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From: Aleksey Gurtovoy (alexy_at_[hidden])
Date: 2001-11-26 12:55:03

Emily Winch wrote:
> Yes, it was the practical value that I was missing :) But,
> practical value or not, it makes sense that all functions
> over types have a consistent interface.

Yes, and we already have a de-facto standard:

template<typename T1, .., typename Tn>
struct value_func
    static N const value = /* ...*/; // N is some integral or enumerated

template<typename T1, .., typename Tn>
struct type_func
    typedef /* ...*/ type;

The above "interface rules" are applicable not only to compile-time
"functions", but to compile-time "objects" too:

template<long N>
struct int_t
    BOOST_STATIC_CONSTANT(long, value = N);

Difference between "functions" and "objects" here is kind of subtle, though
:). Unfortunately, things do not always fit that "value/type" pattern.
Consider, for example, mpl::fixed_t<> template that represents compile-time
fixed-point arithmetic type:

template<long IntegerPart, unsigned long FractionPart>
struct fixed_t
    BOOST_STATIC_CONSTANT(long, integer_part = IntegerPart);
    BOOST_STATIC_CONSTANT(unsigned long, fraction_part = FractionPart);

The template just can provide you a meaningful "value" interface. And there
are cases where compliance to the above interface rules is possible, but not
necessary desirable; 'type' can be too "impersonal" for a function return
value; after all, almost everything you operate at compile time is a type
:). Often it's not a problem, for example, rewriting



doesn't add much value; some may argue that the latter version is indeed
_harder_ to read than the first one. But there are cases when choosing a
more specific name for a function's result typedef _does_ improve
readability and expressiveness of the code - consider, for example,
mpl::find<> algorithm:

   mpl::find<type_list, T>::type

What do you think it returns? :). Well, even if you guessed right, I think
it's much easier to answer the same question when the above line is written

   mpl::find<type_list, T>::iterator

(BTW, renaming the function to "find_T_and_return_iterator" is not something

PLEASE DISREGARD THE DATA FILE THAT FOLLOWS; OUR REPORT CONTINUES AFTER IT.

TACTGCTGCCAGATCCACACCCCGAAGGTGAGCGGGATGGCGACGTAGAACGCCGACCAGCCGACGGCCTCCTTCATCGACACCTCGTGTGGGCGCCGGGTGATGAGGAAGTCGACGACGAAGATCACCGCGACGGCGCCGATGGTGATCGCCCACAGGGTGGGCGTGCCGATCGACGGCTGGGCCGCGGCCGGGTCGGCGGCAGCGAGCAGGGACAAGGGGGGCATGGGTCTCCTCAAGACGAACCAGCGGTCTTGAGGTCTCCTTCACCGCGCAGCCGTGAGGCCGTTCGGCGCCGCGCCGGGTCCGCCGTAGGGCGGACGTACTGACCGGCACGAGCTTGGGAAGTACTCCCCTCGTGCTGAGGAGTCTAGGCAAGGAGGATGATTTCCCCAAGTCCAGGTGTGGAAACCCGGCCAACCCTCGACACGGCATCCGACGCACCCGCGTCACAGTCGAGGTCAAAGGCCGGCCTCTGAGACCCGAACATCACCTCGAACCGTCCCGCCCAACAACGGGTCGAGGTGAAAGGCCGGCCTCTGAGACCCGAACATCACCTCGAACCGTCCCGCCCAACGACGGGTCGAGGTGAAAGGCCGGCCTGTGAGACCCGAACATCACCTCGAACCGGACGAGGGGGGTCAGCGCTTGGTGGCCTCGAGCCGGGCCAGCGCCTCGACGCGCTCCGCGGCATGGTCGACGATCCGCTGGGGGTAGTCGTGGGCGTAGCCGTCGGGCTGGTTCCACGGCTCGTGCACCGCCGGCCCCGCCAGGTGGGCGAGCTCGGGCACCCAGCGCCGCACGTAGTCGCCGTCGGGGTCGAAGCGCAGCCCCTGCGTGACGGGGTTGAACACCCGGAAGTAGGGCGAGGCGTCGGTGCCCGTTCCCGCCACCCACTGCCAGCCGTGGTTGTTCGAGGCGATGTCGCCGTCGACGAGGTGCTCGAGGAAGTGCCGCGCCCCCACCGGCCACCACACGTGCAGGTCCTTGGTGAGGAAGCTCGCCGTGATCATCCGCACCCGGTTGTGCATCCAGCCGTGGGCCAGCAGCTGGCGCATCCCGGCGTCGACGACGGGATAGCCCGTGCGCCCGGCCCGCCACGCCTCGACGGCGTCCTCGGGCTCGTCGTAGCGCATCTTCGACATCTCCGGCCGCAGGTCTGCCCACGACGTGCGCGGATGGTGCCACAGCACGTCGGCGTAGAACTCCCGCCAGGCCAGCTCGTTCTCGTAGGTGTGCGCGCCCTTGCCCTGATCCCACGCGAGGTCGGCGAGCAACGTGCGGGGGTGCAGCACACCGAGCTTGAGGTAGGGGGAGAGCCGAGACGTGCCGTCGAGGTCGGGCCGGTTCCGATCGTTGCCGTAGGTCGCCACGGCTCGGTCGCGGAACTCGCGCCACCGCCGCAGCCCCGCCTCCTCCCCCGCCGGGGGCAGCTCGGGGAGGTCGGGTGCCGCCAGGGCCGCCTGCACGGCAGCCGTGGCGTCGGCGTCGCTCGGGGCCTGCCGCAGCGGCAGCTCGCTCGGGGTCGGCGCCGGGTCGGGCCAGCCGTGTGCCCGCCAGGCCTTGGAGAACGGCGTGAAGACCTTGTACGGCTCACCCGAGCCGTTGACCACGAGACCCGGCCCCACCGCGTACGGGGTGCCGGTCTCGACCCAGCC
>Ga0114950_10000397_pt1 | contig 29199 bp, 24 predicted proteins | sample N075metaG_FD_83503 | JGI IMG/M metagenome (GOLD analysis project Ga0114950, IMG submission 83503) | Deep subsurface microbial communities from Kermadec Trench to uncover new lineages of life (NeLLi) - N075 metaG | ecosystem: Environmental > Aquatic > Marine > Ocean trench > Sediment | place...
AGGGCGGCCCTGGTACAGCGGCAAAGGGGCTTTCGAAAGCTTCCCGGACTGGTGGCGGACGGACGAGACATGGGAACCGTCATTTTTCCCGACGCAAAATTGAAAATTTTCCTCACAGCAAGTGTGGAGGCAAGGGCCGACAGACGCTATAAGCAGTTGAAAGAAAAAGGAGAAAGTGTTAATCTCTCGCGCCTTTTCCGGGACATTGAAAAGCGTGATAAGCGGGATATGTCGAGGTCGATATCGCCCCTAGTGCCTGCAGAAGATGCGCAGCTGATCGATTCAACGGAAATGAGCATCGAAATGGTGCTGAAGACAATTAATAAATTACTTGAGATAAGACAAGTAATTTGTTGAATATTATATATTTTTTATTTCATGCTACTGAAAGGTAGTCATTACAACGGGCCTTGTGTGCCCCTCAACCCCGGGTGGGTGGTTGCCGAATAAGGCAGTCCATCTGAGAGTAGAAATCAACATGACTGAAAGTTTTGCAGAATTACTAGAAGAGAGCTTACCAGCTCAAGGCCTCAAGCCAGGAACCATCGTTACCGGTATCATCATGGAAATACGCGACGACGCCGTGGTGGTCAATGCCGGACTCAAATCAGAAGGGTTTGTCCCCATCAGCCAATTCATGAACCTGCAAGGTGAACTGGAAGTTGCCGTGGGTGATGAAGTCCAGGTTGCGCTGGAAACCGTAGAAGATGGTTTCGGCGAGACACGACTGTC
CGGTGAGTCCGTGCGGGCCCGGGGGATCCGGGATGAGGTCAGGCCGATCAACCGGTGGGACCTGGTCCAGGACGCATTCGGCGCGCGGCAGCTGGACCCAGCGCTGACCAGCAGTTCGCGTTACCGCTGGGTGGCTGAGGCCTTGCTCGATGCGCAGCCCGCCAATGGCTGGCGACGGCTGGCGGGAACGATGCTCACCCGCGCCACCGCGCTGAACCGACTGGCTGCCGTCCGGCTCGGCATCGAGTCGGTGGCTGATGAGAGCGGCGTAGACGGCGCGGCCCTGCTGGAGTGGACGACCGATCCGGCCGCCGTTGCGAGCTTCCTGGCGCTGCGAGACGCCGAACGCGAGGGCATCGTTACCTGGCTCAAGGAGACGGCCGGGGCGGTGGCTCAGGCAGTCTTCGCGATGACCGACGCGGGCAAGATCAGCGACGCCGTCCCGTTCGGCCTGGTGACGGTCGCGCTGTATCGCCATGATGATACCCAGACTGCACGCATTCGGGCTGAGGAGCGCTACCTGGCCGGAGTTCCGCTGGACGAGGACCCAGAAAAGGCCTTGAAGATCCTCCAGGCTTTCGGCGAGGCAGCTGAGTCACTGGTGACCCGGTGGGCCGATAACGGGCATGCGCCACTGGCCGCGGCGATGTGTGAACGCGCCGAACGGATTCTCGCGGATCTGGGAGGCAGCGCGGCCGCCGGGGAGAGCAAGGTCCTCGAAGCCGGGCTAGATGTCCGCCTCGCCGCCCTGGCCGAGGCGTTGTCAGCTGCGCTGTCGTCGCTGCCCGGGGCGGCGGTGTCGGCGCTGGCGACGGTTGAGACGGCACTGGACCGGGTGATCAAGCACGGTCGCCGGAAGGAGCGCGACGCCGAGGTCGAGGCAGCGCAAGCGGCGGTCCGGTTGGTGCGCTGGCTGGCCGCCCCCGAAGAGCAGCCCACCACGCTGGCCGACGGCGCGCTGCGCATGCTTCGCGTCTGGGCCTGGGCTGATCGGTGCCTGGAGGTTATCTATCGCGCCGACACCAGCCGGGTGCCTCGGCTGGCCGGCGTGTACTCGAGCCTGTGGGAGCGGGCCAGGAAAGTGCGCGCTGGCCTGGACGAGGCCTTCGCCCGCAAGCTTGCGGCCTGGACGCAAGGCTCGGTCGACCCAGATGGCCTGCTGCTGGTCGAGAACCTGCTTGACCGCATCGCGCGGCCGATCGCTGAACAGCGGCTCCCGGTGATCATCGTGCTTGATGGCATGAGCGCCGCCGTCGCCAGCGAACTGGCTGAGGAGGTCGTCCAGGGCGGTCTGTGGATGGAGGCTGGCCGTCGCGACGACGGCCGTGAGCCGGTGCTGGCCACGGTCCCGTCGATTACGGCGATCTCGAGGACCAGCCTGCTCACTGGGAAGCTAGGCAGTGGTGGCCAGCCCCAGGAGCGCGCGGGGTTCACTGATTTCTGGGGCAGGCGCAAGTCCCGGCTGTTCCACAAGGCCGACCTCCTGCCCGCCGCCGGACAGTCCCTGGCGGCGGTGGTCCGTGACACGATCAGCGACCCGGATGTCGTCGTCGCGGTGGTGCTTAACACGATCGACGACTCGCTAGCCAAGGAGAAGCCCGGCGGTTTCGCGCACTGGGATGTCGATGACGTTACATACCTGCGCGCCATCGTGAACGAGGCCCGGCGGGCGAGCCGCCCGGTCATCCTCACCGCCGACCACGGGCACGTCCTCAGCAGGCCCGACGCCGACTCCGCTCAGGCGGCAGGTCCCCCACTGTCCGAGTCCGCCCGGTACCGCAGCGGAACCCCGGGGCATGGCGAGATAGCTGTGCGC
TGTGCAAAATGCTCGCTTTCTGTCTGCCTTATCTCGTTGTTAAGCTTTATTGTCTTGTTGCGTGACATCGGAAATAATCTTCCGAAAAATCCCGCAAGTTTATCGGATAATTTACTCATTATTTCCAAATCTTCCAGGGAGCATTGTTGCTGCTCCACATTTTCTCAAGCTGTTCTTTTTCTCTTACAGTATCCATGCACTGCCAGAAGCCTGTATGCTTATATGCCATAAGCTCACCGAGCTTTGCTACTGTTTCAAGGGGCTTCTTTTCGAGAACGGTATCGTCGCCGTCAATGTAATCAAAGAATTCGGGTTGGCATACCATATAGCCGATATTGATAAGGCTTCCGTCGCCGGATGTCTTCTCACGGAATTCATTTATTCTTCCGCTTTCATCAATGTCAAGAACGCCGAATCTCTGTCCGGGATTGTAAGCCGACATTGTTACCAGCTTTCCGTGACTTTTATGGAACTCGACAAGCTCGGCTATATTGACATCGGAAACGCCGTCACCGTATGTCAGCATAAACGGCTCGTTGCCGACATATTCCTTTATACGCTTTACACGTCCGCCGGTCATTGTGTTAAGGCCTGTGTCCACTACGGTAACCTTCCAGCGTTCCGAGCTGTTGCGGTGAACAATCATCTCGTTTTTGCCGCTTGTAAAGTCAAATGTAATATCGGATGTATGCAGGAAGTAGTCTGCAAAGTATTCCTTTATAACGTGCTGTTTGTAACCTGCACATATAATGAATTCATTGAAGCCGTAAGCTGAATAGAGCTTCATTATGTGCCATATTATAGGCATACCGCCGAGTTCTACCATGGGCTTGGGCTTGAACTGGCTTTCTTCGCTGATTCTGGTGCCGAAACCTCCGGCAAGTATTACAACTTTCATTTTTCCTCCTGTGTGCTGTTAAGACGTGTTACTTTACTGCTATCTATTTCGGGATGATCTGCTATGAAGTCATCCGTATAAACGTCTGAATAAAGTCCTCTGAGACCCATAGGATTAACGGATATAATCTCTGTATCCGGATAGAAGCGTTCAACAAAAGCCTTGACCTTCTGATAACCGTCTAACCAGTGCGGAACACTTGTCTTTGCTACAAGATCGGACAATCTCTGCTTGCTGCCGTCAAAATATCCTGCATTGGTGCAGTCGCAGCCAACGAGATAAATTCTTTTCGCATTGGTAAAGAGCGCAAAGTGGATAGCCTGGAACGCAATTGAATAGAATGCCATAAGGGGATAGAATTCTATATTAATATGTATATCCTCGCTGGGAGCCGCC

that I am very keen of :). Still, even for algorithms, having a "type"
interface somewhere in a "backyard" is IMO an obligatory option, because it
makes combination of those compile-time functions and passing them around
much easier. For example, one can easily implement 'transform' algorithm in
terms of 'mpl::for_each' and 'mpl::push_back' exactly because 'push_back'
supports "type" interface, so you can pass it to 'compose_*' (which produces
a function class with "type" interface too :):

          typename InputSequence
        , typename OutputSequence
        , typename UnaryOperation
    struct transform
        typedef typename mpl::for_each<
            , OutputSequence
            , mpl::compose_f_x_hy<
                  , UnaryOperation
>::state sequence;

> Last night I finally managed to spend some time looking at
> mpl and at the tuple extension stuff. Well, it hurts my head :)
> Some documentation would be really useful!

I'll check in something in a few days.

> There is certainly a lot in common between the functionality
> of my tuple stuff and your typelist stuff. There seems to be less
> commonality in the approaches we are using to get there,
> which is a shame.

One particular commonality that I was talking about is (IMO) in tuple
algorithms and iterators. For example, as far as I can see, your 'for_each'
and my 'for_each' do pretty much the same thing, except that mine allows
function object to change its type on each step of iteration (and ignoring
the fact that my compile-time check for iterators' equality is kind of
strange :).

> So, my current plan is to spend some more time looking at
> your stuff, but mainly to get mine up to scratch and make it
> available so that there is something concrete to discuss. At
> that point, any comments would be extremely welcome, and
> things can move from there.

Sounds good!


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